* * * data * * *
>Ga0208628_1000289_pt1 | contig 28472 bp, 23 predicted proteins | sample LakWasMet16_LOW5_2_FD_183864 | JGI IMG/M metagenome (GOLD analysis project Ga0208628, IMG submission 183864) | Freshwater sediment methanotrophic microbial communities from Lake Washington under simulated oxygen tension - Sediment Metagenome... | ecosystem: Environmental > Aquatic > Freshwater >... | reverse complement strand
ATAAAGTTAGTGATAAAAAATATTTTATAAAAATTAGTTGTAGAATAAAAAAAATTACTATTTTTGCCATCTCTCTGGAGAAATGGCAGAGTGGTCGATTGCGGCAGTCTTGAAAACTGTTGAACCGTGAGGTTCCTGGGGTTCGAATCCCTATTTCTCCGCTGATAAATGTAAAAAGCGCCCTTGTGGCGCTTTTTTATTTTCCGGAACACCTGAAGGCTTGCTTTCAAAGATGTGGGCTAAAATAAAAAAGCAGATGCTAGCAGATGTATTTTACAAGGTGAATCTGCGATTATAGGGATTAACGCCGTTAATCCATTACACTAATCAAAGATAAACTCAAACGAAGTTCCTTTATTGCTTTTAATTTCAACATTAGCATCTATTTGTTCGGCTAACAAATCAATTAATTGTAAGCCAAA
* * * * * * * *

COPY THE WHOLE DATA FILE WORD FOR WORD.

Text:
>Ga0208628_1000289_pt1 | contig 28472 bp, 23 predicted proteins | sample LakWasMet16_LOW5_2_FD_183864 | JGI IMG/M metagenome (GOLD analysis project Ga0208628, IMG submission 183864) | Freshwater sediment methanotrophic microbial communities from Lake Washington under simulated oxygen tension - Sediment Metagenome... | ecosystem: Environmental > Aquatic > Freshwater >... | reverse complement strand
ATAAAGTTAGTGATAAAAAATATTTTATAAAAATTAGTTGTAGAATAAAAAAAATTACTATTTTTGCCATCTCTCTGGAGAAATGGCAGAGTGGTCGATTGCGGCAGTCTTGAAAACTGTTGAACCGTGAGGTTCCTGGGGTTCGAATCCCTATTTCTCCGCTGATAAATGTAAAAAGCGCCCTTGTGGCGCTTTTTTATTTTCCGGAACACCTGAAGGCTTGCTTTCAAAGATGTGGGCTAAAATAAAAAAGCAGATGCTAGCAGATGTATTTTACAAGGTGAATCTGCGATTATAGGGATTAACGCCGTTAATCCATTACACTAATCAAAGATAAACTCAAACGAAGTTCCTTTATTGCTTTTAATTTCAACATTAGCATCTATTTGTTCGGCTAACAAATCAATTAATTGTAAGCCAAA